Machine-learning techniques used by thousands of scientists to analyse data are producing results that are misleading and often completely wrong.
Dr Genevera Allen from Rice University in Houston said that the increased use of such systems was contributing to a “crisis in science”.
She warned scientists that if they didn’t improve their techniques they would be wasting both time and money. Her research was presented at the American Association for the Advancement of Science in Washington.
A growing amount of scientific research involves using machine learning software to analyse data that has already been collected. This happens across many subject areas ranging from biomedical research to astronomy. The data sets are very large and expensive.
But, according to Dr Allen, the answers they come up with are likely to be inaccurate or wrong because the software is identifying patterns that exist only in that data set and not the real world.
“Often these studies are not found out to be inaccurate until there's another real big dataset that someone applies these techniques to and says ‘oh my goodness, the results of these two studies don't overlap‘," she said.
“There is general recognition of a reproducibility crisis in science right now. I would venture to argue that a huge part of that does come from the use of machine learning techniques in science.”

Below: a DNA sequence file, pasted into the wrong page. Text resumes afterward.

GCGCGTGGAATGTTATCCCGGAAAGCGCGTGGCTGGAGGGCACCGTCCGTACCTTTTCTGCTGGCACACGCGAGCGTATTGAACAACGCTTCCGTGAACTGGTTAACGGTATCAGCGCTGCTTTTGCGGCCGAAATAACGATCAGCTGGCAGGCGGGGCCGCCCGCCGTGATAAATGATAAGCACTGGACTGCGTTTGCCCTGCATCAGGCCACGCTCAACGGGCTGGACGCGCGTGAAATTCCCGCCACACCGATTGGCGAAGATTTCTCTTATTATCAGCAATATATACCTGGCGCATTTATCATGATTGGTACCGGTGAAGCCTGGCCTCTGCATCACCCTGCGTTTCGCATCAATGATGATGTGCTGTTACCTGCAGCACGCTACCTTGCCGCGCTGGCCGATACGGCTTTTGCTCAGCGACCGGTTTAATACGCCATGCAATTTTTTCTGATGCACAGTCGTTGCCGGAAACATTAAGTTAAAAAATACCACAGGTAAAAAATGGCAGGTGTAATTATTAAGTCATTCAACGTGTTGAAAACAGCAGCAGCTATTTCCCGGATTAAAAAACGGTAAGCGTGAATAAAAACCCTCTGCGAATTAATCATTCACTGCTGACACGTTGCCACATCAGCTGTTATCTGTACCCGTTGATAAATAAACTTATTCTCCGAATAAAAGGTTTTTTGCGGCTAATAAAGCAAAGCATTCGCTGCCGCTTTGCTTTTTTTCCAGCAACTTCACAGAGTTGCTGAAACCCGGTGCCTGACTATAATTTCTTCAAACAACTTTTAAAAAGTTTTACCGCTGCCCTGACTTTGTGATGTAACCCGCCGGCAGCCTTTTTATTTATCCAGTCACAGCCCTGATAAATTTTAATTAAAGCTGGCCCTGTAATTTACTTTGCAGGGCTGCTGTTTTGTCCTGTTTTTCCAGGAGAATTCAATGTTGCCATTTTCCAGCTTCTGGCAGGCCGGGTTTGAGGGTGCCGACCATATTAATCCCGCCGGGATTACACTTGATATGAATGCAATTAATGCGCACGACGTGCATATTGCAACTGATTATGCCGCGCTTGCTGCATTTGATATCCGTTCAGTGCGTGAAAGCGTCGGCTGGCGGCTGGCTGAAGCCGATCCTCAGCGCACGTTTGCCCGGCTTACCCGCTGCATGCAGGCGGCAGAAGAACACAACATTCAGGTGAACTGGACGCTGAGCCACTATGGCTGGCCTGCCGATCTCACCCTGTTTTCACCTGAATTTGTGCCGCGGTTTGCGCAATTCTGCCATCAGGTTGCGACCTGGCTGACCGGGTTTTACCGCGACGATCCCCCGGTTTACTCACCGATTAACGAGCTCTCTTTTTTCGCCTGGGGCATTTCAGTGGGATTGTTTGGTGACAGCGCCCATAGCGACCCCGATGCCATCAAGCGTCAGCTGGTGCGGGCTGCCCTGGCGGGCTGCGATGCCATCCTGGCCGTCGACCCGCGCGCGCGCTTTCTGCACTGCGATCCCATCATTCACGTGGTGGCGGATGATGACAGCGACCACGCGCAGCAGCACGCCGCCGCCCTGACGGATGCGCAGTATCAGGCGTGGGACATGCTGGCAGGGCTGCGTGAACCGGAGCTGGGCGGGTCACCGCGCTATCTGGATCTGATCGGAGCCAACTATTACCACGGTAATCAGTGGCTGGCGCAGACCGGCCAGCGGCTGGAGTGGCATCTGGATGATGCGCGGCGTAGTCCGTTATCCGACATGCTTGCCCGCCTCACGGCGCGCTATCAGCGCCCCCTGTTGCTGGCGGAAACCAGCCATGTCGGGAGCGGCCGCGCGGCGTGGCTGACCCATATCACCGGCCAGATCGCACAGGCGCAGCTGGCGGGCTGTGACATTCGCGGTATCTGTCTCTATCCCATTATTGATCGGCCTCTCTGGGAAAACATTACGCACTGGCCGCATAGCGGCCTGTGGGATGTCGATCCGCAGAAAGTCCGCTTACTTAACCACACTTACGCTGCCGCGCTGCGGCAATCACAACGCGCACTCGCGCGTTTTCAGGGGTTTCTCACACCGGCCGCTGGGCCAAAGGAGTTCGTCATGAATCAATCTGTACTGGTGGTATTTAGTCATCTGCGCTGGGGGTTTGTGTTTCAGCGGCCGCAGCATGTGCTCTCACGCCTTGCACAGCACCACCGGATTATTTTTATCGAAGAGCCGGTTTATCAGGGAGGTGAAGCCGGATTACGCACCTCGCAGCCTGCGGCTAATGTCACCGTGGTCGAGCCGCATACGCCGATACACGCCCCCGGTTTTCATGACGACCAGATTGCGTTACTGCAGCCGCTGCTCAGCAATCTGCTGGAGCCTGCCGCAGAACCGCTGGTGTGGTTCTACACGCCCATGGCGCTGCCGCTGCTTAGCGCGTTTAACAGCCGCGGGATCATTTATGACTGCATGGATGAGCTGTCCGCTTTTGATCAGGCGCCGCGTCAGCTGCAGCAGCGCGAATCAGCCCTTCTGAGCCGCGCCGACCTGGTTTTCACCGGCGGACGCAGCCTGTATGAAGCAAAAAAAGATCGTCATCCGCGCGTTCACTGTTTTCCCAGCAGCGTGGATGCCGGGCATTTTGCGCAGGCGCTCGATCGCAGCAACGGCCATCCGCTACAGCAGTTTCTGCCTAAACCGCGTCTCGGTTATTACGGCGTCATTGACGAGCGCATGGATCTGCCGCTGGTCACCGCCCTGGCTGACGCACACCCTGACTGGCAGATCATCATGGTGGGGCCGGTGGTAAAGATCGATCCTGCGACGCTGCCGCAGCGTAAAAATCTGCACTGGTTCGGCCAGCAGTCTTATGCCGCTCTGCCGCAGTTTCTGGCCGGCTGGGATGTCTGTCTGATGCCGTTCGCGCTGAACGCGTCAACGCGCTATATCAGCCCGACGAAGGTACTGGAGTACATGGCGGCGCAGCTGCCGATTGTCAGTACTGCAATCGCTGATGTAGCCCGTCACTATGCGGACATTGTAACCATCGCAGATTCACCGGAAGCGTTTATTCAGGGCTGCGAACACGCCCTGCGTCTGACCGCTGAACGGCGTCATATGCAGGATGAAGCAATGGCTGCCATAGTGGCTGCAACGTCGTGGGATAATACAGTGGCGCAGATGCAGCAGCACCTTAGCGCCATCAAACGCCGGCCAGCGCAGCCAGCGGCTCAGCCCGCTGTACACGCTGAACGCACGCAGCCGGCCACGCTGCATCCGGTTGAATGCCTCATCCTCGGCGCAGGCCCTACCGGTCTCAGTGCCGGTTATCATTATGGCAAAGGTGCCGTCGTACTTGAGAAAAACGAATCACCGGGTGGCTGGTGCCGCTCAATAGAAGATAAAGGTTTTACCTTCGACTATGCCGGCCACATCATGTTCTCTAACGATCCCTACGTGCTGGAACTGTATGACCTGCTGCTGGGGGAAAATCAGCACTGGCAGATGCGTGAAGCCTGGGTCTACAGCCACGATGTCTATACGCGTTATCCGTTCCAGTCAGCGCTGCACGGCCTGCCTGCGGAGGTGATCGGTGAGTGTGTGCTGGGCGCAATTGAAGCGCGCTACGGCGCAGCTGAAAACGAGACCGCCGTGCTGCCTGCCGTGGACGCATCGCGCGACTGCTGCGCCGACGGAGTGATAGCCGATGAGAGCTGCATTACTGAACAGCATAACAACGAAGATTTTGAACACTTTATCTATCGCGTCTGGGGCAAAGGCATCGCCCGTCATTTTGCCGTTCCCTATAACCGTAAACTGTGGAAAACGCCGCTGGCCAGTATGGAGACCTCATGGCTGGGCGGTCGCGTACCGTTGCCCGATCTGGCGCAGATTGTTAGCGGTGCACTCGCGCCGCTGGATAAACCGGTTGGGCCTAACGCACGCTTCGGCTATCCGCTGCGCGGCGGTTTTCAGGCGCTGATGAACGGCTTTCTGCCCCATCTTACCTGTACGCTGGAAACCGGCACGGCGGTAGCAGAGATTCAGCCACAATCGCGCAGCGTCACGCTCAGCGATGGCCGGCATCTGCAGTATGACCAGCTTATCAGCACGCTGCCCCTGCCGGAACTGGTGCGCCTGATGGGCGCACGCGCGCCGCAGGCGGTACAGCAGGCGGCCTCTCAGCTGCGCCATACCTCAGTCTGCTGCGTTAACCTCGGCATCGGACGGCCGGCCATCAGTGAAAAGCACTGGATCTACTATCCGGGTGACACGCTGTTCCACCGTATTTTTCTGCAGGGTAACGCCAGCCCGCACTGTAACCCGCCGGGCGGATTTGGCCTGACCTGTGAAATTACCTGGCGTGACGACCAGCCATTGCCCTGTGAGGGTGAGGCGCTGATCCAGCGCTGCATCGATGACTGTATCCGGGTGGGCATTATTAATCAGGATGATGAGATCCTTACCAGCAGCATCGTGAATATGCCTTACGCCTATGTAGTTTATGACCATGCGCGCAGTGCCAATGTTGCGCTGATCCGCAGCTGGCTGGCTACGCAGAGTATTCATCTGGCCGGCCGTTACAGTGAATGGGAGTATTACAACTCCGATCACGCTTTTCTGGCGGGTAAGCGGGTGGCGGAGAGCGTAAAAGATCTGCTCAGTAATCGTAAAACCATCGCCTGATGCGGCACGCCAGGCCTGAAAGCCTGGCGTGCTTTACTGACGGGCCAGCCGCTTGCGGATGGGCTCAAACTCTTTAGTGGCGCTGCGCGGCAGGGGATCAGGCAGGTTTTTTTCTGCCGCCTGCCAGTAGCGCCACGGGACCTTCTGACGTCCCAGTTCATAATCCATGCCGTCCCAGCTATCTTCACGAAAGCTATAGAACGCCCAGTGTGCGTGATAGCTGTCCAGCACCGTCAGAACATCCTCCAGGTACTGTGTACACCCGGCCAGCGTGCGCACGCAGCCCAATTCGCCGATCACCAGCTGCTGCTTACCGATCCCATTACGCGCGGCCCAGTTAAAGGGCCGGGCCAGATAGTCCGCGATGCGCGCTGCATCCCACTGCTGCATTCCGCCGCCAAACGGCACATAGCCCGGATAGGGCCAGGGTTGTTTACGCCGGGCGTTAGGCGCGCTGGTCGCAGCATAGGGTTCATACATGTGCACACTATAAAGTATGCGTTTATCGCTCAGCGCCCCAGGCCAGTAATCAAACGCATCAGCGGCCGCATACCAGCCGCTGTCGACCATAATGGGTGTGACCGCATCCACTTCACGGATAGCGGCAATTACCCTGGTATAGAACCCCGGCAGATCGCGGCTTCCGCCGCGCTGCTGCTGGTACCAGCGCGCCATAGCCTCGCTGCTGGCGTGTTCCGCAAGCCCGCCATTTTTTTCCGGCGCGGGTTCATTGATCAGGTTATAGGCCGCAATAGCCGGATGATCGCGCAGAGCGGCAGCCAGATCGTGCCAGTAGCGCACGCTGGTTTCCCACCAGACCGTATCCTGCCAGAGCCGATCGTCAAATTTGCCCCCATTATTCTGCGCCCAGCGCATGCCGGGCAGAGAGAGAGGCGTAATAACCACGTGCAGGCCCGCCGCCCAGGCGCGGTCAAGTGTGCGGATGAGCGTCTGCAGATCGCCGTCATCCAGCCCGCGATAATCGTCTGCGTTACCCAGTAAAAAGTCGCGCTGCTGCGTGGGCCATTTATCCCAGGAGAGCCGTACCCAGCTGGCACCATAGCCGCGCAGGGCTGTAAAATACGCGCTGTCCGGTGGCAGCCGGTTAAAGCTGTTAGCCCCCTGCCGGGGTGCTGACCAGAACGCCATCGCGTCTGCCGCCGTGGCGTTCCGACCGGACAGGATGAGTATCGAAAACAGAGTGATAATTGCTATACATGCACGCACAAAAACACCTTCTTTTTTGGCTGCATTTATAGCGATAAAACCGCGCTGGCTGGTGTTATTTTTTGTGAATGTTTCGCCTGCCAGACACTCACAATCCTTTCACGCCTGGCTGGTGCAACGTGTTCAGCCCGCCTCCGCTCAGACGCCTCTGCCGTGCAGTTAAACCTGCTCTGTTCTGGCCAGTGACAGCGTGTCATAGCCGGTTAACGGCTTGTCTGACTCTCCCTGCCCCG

The “reproducibility crisis” in science refers to the alarming number of research results that are not repeated when another group of scientists tries the same experiment. It means that the initial results were wrong. One analysis suggested that up to 85% of all biomedical research carried out in the world is wasted effort.
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It is a crisis that has been growing for two decades and has come about because experiments are not designed well enough to ensure that the scientists don’t fool themselves and see what they want to see in the results.
Machine learning systems and the use of big data sets has accelerated the crisis, according to Dr Allen. That is because machine learning algorithms have been developed specifically to find interesting things in datasets and so when they search through huge amounts of data they will inevitably find a pattern.
“The challenge is can we really trust those findings?” she told BBC News.
“Are those really true discoveries that really represent science? Are they reproducible? If we had an additional dataset would we see the same scientific discovery or principle on the same dataset? And unfortunately the answer is often probably not.”
Dr Allen is working with a group of biomedical researchers at Baylor College of Medicine in Houston to improve the reliability of their results. She is developing the next generation of machine learning and statistical techniques that can not only sift through large amounts of data to make discoveries, but also report how uncertain their results are and their likely reproducibility.
“Collecting these huge data sets is incredibly expensive. And I tell the scientists that I work with that it might take you longer to get published, but in the end your results are going to stand the test of time.
“It will save scientists money and it's also important to advance science by not going down all of these wrong possible directions.”